LONDON - Tiffany, the famed Fifth Avenue jeweller that lent its name to a Truman Capote novella, is suing online auction firm eBay after finding that 73% of items sold under its brand on the site were fake.
The jeweller is claiming that eBay has violated its trademark by selling counterfeit goods on its site, with fears that sub-standard products sold could damage the Tiffany brand.
According to reports, eBay has been asked to stop listing Tiffany goods that are not the genuine article, and the suit asks the company to account for profits it has made on the sale of fake Tiffany items. The alternative is to pay up to $1m for each counterfeit product sold.
EBay, which has not yet seen the complaint, has said that it has a programme in place to prevent counterfeit goods being sold on its site, known as VeRO. Its Verified Rights Owner Program allows fake items to be reported and listings to be removed to protect intellectual property rights.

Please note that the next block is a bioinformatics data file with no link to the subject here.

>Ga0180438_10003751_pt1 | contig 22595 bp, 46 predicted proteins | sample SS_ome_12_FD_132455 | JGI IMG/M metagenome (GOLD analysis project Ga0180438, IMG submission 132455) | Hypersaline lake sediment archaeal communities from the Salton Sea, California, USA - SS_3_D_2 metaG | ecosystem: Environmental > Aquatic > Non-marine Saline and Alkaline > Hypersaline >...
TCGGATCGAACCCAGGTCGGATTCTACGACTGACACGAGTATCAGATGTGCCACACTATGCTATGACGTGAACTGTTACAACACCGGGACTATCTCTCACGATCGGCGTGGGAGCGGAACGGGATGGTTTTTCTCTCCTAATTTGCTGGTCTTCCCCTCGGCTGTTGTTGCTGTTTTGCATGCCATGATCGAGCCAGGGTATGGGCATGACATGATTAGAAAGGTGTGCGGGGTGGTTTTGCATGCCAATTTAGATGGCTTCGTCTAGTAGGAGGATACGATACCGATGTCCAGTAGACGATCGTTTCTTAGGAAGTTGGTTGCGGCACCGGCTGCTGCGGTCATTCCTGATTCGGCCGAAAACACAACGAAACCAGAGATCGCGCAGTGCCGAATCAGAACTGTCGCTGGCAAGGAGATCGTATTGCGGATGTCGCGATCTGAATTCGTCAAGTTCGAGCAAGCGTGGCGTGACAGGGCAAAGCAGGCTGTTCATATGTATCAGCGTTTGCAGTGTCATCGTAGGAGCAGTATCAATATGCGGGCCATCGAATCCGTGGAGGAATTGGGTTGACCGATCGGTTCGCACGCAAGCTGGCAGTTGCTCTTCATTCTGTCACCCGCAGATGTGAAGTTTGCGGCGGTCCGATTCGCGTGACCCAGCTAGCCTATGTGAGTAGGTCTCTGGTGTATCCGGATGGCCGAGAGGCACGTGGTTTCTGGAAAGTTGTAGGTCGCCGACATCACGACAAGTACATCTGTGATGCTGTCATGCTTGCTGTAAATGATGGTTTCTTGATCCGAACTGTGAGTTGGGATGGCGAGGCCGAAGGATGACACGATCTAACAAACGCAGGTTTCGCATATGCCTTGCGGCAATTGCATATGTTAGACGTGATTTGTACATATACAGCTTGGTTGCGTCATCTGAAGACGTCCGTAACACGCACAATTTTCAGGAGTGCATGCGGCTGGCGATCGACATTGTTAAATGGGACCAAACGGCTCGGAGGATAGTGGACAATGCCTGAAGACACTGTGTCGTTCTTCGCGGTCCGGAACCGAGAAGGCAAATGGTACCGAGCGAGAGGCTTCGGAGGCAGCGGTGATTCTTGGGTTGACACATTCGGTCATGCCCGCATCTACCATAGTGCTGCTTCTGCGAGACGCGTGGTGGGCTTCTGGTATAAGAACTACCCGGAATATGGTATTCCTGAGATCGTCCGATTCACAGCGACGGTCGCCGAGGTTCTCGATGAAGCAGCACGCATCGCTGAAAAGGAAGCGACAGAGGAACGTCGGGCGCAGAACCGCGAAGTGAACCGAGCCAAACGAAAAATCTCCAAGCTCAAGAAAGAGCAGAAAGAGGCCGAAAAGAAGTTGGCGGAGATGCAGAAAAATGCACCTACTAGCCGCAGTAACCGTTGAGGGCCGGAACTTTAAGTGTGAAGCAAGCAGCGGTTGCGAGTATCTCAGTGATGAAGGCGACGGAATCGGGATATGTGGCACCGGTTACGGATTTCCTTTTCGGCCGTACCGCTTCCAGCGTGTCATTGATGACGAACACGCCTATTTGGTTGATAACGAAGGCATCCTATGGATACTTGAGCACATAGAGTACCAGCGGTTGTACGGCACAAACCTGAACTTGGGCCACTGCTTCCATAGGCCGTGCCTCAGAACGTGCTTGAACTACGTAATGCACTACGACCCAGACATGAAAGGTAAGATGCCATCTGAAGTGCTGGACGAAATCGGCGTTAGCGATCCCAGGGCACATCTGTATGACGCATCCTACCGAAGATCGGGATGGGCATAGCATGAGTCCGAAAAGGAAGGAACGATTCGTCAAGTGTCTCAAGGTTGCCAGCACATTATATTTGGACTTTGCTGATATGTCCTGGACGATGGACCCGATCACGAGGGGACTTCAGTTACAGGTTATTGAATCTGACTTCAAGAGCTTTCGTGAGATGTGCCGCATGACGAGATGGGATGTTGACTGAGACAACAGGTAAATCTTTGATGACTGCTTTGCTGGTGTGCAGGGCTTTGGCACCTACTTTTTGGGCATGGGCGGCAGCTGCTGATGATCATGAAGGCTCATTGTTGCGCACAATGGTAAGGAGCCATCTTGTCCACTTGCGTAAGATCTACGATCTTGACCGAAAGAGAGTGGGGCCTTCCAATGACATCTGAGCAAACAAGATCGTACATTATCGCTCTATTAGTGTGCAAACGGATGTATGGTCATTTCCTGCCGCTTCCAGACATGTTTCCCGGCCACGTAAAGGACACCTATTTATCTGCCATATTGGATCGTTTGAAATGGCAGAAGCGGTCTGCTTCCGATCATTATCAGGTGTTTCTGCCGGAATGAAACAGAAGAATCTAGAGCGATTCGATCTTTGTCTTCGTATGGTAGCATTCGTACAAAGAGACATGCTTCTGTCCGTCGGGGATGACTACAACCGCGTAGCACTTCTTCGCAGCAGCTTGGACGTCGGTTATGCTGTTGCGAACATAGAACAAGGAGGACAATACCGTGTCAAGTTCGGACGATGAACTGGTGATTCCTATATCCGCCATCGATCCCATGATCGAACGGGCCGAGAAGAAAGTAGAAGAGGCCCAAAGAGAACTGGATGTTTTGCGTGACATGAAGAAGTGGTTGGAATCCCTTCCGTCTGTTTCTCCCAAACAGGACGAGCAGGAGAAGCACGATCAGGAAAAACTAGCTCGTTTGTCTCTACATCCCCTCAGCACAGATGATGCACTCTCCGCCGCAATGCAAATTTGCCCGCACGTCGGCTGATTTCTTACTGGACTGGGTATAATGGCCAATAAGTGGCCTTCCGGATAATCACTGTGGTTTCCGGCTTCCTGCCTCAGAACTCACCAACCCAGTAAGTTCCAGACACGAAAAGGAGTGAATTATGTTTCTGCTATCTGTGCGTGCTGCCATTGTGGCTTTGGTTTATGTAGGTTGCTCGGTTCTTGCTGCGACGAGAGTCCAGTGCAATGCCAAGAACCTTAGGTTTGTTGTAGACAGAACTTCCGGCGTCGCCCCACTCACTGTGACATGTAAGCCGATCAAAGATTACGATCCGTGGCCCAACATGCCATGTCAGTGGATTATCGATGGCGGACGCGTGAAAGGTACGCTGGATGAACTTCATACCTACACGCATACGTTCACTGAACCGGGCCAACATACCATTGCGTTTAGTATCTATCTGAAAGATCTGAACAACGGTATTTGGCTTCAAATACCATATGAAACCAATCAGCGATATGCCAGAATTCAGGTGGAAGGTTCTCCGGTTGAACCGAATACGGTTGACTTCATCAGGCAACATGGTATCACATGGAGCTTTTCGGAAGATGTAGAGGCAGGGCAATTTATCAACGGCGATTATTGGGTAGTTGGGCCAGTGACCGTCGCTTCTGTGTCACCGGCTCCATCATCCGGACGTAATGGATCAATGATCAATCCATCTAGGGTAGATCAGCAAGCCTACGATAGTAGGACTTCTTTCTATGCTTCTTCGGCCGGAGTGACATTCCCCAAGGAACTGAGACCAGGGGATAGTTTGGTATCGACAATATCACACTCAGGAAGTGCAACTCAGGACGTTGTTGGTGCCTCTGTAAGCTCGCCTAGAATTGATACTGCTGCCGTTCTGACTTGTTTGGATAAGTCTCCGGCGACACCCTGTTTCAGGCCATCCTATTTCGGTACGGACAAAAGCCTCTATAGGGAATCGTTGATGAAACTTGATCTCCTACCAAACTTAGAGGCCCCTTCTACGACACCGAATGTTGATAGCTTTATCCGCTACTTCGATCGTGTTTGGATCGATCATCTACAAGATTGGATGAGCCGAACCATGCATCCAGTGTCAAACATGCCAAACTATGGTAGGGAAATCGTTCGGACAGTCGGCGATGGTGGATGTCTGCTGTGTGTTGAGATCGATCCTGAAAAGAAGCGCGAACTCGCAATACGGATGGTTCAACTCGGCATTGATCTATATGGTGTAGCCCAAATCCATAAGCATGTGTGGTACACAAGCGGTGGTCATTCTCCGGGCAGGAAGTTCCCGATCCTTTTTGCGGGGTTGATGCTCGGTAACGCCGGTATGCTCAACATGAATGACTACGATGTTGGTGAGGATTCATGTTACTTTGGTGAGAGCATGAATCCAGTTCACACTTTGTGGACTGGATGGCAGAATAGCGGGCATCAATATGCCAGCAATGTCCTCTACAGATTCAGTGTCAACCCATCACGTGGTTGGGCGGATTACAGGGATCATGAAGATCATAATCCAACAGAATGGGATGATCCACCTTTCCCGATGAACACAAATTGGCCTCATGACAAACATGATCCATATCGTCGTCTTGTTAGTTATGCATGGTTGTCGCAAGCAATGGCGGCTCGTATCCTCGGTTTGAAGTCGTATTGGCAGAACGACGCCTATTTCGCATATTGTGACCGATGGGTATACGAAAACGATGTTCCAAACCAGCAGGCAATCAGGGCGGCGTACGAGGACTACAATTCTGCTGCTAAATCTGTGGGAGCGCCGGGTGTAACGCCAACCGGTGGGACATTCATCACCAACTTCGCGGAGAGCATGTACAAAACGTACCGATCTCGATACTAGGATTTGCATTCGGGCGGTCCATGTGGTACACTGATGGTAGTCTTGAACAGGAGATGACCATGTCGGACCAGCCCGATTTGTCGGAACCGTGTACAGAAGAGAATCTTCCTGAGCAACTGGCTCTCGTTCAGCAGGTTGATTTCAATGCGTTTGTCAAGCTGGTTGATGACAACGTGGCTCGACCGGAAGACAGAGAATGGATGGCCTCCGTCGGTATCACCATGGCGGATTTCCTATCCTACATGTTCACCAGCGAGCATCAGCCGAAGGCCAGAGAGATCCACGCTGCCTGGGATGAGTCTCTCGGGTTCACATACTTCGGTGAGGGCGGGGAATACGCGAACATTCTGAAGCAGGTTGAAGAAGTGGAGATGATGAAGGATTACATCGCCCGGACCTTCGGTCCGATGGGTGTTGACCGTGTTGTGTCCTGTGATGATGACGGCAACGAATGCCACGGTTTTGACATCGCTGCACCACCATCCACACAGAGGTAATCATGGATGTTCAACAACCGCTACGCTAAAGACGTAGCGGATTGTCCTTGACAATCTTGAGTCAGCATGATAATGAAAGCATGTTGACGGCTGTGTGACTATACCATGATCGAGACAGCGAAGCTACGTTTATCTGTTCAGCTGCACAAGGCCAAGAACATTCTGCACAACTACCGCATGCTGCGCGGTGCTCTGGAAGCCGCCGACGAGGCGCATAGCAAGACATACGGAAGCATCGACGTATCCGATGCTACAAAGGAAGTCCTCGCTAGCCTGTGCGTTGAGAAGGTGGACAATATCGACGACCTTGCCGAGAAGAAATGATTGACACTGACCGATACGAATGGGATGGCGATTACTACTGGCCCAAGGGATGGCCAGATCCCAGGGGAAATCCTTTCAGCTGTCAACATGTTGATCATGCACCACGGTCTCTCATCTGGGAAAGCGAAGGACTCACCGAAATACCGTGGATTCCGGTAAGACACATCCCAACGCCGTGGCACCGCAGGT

According to a statement on eBay: "EBay is committed to protecting the intellectual property rights of third parties and to providing its users with a safe place to trade. EBay created the Verified Rights Owner Program so intellectual property owners could easily report listings that infringe their rights."
Along with jewellery, Tiffany sells timepieces, sterling silverware, china, crystal, stationery, fragrances and accessories. The company is listed on the New York Stock Exchange. There are reports that the company has had two staff working full time to police Tiffany auctions on eBay, leading to the closure of 19,000 auctions on the site.
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